Death of 1-Altitude security guard could have been avoided had safety standards been observed: Coroner

Mr Shaun Tung Mun Hon fell into a construction manhole trying to keep two customers away from a barricaded area.
Mr Shaun Tung Mun Hon fell into a construction manhole trying to keep two customers away from a barricaded area.PHOTOS: REBECCA TUNG

SINGAPORE - The accident in which a part-time security officer fell into a 4m-deep pit to his death at 1-Altitude rooftop bar last year could have been avoided if safety standards had been observed, said the state coroner on Thursday (Aug 13).

Following an inquiry into Mr Shaun Tung Mun Hon's death, State Coroner Kamala Ponnampalam said that there had been safety lapses at the bar located at One Raffles Place.

Lawyer Wong Soo Chih, representing Mr Tung's family who were in court yesterday, told The Straits Times after the hearing that her clients intend to sue the bar over the mishap.

1-Altitude is run by food and beverage company Synergy in the Sky, which is part of 1-Group.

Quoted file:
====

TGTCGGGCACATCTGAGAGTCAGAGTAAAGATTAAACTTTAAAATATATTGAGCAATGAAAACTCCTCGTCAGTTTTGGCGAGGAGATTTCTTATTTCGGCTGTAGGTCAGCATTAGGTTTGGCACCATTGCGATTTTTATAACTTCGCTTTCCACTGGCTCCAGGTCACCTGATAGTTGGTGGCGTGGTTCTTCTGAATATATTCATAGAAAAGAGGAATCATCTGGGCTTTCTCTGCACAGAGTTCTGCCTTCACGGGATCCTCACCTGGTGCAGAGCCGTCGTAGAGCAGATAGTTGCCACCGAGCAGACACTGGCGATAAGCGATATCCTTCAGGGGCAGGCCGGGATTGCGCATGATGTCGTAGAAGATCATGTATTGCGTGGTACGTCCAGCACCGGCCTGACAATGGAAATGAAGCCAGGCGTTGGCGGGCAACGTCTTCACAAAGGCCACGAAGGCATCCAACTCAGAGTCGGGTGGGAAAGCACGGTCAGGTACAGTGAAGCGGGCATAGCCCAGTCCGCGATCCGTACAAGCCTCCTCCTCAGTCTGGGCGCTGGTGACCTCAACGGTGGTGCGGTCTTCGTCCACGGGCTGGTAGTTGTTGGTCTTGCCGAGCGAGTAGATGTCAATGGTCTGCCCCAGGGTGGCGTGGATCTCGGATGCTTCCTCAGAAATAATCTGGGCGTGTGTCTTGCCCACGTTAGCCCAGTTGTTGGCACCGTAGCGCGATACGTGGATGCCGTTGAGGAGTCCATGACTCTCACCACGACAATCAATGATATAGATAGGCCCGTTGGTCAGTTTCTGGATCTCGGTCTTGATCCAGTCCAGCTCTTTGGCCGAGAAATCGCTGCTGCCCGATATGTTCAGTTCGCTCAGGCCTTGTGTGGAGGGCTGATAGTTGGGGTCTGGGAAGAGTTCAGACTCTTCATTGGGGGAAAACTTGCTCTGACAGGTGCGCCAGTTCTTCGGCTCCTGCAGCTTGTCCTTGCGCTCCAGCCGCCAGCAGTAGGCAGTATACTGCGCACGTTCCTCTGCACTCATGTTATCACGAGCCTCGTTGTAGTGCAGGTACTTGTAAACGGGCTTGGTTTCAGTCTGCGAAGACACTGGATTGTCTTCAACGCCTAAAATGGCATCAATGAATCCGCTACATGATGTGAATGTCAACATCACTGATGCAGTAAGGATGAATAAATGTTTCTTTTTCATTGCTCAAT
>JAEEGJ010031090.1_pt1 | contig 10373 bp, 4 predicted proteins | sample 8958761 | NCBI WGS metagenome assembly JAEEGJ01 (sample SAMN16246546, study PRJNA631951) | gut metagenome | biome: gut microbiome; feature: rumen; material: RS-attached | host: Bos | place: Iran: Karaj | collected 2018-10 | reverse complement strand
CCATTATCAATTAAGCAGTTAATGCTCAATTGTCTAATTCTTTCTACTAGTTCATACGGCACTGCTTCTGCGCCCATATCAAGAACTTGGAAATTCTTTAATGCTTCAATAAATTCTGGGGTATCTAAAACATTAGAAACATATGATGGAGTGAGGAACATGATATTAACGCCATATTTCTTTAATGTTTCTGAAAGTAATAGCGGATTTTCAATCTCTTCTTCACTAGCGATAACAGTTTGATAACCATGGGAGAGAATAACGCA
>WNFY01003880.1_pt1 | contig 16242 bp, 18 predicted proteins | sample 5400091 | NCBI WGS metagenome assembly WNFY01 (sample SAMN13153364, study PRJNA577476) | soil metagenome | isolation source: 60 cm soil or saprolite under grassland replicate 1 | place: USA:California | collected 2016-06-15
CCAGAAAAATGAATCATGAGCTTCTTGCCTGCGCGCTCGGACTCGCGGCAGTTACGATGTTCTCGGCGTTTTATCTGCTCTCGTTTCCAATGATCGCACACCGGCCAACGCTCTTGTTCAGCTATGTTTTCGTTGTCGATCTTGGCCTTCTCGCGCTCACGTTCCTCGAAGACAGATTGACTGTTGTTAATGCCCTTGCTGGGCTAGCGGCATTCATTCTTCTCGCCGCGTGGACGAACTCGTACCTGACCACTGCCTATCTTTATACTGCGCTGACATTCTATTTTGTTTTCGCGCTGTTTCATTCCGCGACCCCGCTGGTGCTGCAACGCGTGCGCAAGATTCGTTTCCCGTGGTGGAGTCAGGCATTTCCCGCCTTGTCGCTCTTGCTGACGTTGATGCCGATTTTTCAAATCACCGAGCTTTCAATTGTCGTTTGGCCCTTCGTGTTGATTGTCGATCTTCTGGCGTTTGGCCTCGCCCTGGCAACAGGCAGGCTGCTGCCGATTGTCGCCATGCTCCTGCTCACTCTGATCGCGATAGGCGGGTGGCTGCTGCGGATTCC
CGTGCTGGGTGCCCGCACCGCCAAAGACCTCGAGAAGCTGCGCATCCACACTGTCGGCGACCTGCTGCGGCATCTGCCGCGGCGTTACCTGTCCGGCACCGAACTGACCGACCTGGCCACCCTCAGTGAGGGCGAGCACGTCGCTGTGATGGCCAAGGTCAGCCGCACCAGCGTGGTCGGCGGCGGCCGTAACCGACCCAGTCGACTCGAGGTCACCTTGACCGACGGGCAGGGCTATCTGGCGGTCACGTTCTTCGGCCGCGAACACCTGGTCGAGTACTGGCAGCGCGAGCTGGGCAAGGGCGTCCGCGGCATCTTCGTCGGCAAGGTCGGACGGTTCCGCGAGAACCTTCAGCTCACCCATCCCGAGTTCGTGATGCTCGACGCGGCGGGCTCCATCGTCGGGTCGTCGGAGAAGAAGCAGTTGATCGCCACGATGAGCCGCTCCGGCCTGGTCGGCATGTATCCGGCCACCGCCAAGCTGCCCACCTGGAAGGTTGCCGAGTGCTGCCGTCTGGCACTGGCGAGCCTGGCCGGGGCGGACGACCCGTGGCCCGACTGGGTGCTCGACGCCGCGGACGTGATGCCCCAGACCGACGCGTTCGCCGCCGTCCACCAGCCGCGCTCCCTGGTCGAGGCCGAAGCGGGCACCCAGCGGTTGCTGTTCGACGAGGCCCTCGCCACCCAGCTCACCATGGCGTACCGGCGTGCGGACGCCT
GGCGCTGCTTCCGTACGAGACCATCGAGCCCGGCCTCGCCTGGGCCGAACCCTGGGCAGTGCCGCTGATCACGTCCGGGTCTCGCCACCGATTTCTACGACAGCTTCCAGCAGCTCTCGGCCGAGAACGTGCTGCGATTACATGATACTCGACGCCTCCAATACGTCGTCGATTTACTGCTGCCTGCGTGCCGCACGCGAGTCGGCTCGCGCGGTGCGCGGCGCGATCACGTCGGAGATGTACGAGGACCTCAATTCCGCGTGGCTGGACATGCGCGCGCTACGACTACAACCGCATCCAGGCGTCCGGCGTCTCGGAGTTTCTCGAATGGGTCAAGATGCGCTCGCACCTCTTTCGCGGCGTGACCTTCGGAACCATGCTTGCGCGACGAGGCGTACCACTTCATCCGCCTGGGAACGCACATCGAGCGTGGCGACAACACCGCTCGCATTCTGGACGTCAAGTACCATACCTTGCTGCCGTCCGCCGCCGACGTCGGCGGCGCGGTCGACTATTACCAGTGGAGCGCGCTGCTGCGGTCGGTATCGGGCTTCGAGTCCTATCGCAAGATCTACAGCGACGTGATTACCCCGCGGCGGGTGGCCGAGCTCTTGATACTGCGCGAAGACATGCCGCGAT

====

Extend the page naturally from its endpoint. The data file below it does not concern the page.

It was revealed during the inquiry that the opening Mr Tung, 26, fell into on June 9 last year had been earlier uncovered by workers tasked with cleaning the building's facade.

Inside the opening was a switch to operate a gondola used to clean the facade of One Raffles Place, a 63-storey building.

The court had earlier heard that Mr Tung, a part-time guard, was shown the pit and briefed about it before he started his shift at the alfresco bar on the day of his death.

Barricades and warning signs had been erected on the second floor of the nightspot, where the pit opening was located, to prevent guests from entering the area.

However, the barricades could be pushed aside and the area around the pit was not illuminated, said State Coroner Kamala.

Mr Tun had spotted two men, who were not identified, entering the cordoned-off area around 1.30am, the court had earlier heard.

 
 
 

He ran towards the men while shining his torch to warn them, but failed to spot the pit himself and fell in.

Mr Tung's colleagues saw him fall in and his supervisor, who rushed forward, saw him lying face down at the bottom of the pit.

Paramedics arrived at the scene and Mr Tung was pronounced dead about 30 minutes later.

The autopsy revealed that he died from a head injury.

Mr Tung, who has a young son, was cremated on June 11 last year.